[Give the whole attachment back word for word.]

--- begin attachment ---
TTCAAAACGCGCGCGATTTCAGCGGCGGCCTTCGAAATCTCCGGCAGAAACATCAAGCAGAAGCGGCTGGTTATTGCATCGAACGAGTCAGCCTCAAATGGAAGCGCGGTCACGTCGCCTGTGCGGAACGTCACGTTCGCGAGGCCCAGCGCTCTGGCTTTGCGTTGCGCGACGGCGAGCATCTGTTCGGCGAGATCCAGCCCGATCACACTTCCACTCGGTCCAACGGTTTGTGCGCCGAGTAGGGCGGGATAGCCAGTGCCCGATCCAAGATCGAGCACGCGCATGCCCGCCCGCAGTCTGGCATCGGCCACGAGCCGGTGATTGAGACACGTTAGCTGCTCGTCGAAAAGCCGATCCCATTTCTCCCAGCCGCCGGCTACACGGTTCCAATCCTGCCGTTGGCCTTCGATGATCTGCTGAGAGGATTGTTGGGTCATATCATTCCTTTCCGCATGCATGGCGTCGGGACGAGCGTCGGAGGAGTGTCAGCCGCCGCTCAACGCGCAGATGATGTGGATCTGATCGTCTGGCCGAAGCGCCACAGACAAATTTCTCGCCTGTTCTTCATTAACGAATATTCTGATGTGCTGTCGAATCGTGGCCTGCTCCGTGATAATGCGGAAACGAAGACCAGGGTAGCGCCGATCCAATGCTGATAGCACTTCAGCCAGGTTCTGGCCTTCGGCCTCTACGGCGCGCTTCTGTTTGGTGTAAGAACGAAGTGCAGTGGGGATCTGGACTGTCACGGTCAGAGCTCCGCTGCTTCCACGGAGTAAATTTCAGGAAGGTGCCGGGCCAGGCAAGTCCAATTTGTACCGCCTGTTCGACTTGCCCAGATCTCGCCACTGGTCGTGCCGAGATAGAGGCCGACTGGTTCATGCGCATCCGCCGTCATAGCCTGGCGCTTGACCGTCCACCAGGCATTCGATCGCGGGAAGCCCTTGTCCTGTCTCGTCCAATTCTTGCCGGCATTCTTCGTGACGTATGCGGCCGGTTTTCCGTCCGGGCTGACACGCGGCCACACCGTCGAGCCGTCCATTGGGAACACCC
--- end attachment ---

TTCAAAACGCGCGCGATTTCAGCGGCGGCCTTCGAAATCTCCGGCAGAAACATCAAGCAGAAGCGGCTGGTTATTGCATCGAACGAGTCAGCCTCAAATGGAAGCGCGGTCACGTCGCCTGTGCGGAACGTCACGTTCGCGAGGCCCAGCGCTCTGGCTTTGCGTTGCGCGACGGCGAGCATCTGTTCGGCGAGATCCAGCCCGATCACACTTCCACTCGGTCCAACGGTTTGTGCGCCGAGTAGGGCGGGATAGCCAGTGCCCGATCCAAGATCGAGCACGCGCATGCCCGCCCGCAGTCTGGCATCGGCCACGAGCCGGTGATTGAGACACGTTAGCTGCTCGTCGAAAAGCCGATCCCATTTCTCCCAGCCGCCGGCTACACGGTTCCAATCCTGCCGTTGGCCTTCGATGATCTGCTGAGAGGATTGTTGGGTCATATCATTCCTTTCCGCATGCATGGCGTCGGGACGAGCGTCGGAGGAGTGTCAGCCGCCGCTCAACGCGCAGATGATGTGGATCTGATCGTCTGGCCGAAGCGCCACAGACAAATTTCTCGCCTGTTCTTCATTAACGAATATTCTGATGTGCTGTCGAATCGTGGCCTGCTCCGTGATAATGCGGAAACGAAGACCAGGGTAGCGCCGATCCAATGCTGATAGCACTTCAGCCAGGTTCTGGCCTTCGGCCTCTACGGCGCGCTTCTGTTTGGTGTAAGAACGAAGTGCAGTGGGGATCTGGACTGTCACGGTCAGAGCTCCGCTGCTTCCACGGAGTAAATTTCAGGAAGGTGCCGGGCCAGGCAAGTCCAATTTGTACCGCCTGTTCGACTTGCCCAGATCTCGCCACTGGTCGTGCCGAGATAGAGGCCGACTGGTTCATGCGCATCCGCCGTCATAGCCTGGCGCTTGACCGTCCACCAGGCATTCGATCGCGGGAAGCCCTTGTCCTGTCTCGTCCAATTCTTGCCGGCATTCTTCGTGACGTATGCGGCCGGTTTTCCGTCCGGGCTGACACGCGGCCACACCGTCGAGCCGTCCATTGGGAACACCC